Think of it as acting like a real bank vault – a safe, sturdy underground locker clad in iron and protected with a combination. (And maybe some security guards…and perhaps a laser or two as well.) This vault stores hard currency until the bank needs to access the money; keeping it safe in much the same way your business safeguards your customer base’s credit and debit card details, until you need them to process a transaction (such as a recurring payment).

Instead of lasers, though, a credit card vault protects those details through a process called tokenization. This involves replacing the actual data with ‘tokens’: randomly, algorithmically generated alphanumeric strings that stand in for the card details within.

What this means is, should your vault be breached in a hacker-led heist, there isn’t anything for the would-be thieves to steal – except the tokens. Yet these are indecipherable, with no way of decrypting them or connecting them to any real cardholder data, and are thus useless to anyone on the outside looking in.

It’s as though the thieves, having gained access to the vault, find there nothing but the kind of poker chips you’d find in a casino. You know exactly what they mean, and what they stand for – but they’re of no value to larcenous bad actors outside your business’s ecosystem.

To dive deeper into how tokenization combats fraud, our guide offers an in-depth take.

Why is a credit card vault important for merchants?

Credit card vaults are crucial not only for safeguarding your customers’ details and providing a better experience at the checkout – but for growing your business internationally, cutting costs, and combating fraud, too.

Let’s take a look at the many reasons why your business needs a credit card vault.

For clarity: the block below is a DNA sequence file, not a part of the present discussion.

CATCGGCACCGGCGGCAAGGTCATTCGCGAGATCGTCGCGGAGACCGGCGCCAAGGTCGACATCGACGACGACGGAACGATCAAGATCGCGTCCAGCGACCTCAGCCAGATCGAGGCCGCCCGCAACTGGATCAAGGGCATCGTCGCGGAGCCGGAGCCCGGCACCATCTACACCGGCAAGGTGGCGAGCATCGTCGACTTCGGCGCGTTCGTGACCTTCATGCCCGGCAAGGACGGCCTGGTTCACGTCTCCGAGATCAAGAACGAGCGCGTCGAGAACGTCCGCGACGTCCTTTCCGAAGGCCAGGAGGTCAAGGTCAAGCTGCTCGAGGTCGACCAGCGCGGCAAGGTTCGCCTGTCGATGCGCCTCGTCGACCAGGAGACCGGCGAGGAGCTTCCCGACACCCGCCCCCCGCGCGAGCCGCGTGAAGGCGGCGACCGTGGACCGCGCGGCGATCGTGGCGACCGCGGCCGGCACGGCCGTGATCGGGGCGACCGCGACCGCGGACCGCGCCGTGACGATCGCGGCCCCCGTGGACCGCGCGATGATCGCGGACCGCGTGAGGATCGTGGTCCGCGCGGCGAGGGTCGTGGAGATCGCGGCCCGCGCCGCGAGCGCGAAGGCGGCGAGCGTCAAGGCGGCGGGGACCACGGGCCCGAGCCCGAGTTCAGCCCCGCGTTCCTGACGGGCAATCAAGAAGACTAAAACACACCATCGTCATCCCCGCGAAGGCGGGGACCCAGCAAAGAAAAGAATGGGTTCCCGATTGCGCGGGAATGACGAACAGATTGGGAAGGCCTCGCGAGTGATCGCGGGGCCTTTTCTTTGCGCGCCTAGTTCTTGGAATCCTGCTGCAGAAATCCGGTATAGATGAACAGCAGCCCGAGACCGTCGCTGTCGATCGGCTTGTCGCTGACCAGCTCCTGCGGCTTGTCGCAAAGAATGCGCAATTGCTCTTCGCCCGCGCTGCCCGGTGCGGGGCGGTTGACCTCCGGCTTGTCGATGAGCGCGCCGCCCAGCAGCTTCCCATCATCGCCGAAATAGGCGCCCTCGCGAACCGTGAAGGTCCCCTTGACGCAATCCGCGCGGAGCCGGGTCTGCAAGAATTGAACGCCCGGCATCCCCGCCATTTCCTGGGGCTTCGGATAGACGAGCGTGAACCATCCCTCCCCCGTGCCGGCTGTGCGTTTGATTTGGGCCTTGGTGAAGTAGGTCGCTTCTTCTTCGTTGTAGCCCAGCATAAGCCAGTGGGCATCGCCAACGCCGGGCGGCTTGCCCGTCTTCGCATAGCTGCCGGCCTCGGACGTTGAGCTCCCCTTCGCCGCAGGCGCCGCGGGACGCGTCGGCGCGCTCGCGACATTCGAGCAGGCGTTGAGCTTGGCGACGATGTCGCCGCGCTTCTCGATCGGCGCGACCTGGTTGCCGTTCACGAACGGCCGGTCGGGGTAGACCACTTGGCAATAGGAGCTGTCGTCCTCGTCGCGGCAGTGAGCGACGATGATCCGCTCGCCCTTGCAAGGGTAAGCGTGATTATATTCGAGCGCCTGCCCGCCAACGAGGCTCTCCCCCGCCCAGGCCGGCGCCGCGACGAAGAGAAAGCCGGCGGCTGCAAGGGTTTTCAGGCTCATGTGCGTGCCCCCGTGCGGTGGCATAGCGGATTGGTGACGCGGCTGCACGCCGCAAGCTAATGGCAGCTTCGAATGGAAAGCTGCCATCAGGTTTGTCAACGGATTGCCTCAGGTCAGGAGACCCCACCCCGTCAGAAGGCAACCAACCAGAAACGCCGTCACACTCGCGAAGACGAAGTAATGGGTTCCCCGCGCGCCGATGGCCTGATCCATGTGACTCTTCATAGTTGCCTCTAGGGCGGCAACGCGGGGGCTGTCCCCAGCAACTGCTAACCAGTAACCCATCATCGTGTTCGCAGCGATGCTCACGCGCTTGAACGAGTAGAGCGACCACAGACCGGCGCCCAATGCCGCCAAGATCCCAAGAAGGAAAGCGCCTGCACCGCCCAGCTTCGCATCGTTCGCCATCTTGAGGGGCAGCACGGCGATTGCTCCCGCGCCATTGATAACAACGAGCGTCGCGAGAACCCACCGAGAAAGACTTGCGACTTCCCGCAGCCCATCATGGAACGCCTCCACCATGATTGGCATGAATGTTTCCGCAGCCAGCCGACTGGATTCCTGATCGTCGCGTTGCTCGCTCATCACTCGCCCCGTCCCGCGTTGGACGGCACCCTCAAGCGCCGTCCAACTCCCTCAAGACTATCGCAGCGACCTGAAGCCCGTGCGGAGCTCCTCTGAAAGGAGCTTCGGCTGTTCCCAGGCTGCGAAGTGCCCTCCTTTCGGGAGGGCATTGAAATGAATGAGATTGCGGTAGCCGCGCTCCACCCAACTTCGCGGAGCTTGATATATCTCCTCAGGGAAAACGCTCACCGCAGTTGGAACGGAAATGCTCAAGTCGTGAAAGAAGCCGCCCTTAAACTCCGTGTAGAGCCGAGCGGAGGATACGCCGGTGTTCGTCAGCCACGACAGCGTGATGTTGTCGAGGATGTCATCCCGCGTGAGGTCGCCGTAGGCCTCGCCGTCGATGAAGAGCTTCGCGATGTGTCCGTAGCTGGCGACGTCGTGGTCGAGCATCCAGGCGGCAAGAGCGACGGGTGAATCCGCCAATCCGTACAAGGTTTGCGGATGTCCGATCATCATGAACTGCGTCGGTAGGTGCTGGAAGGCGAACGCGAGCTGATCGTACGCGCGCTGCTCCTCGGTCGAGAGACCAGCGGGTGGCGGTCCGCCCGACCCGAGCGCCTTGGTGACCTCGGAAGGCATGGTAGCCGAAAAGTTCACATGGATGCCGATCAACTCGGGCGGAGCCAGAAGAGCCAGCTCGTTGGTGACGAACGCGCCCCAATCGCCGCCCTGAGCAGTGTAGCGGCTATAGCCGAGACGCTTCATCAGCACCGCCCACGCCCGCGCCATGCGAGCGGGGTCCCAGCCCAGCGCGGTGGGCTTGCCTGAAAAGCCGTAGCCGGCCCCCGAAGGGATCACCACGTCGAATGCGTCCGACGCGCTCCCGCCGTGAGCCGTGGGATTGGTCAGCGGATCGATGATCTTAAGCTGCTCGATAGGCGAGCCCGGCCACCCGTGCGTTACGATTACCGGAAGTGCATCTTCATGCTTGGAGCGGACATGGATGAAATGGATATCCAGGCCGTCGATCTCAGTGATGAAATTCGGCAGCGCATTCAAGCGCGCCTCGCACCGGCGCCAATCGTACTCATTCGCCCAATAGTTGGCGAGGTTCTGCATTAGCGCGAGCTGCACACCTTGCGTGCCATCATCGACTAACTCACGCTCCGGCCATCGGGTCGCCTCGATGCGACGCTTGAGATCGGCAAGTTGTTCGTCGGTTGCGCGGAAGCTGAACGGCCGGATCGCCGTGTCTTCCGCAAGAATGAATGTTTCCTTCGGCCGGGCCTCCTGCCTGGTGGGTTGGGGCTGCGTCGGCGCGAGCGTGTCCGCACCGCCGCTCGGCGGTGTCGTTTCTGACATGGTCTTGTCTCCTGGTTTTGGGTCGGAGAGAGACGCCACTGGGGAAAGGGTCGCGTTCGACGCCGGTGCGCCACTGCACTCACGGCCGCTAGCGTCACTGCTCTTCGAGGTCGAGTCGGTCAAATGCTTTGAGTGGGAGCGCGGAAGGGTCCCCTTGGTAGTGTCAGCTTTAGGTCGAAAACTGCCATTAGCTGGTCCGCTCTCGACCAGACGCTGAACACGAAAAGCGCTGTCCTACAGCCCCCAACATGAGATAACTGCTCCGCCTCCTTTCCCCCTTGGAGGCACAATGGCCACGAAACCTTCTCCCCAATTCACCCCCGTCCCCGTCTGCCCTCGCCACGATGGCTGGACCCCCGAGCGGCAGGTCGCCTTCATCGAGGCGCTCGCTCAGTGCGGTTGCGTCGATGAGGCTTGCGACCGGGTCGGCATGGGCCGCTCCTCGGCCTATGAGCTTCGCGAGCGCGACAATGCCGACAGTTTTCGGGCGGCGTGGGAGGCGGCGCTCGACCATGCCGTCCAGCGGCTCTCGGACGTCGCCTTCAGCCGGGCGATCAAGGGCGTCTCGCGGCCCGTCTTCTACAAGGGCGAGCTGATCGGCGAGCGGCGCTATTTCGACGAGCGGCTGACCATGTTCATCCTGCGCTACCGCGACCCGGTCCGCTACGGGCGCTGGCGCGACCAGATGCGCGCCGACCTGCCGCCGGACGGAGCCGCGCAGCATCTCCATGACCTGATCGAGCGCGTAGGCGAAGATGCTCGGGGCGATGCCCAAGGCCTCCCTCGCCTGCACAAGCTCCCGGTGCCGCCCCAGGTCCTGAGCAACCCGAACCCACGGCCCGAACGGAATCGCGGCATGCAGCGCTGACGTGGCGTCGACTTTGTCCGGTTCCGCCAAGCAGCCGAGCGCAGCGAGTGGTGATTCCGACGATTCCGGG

Credit card vaults are fully PCI compliant

We’ve already discussed the importance of PCI compliance, and alluded not only to the costs of non-compliance, but of achieving PCI certification in the first place – a process which can be extremely costly and tim-consuming for businesses to achieve.

When you use a PCI compliant vault, though, you’ll shift your responsibilities here to the provider you choose. These companies – such as Checkout.com, which has Level 1 (the highest) PCI compliance – are already meeting the requirements.

Credit card vaults bolster your security

Ever, as a customer, had your card details stolen or exposed in a data breach – through no fault of your own? It’s not a nice feeling and, as a merchant, it isn’t one you want your customers to experience. (Especially because it can bring huge financial fines for your business.)

Fortunately, a credit card vault – through techniques such as tokenization – safeguards your customers’ data and makes it indecipherable to hackers and thieves. This protects your revenue and reputation – formalizing your commitment, to your customers, to the most stringent data security protocols.

Credit card vaults provide a better customer experience

Storing your customers’ payment card details in a credit card vault provides a wealth of benefits for the customer.

For one, they’re not required to provide their details – which can be a long and laborious process – every time they make a repeat purchase. For another, storing card data facilitates recurring transactions (such as monthly subscription payments for streaming services or gym memberships), removing the onus on the customer to remember to do this manually.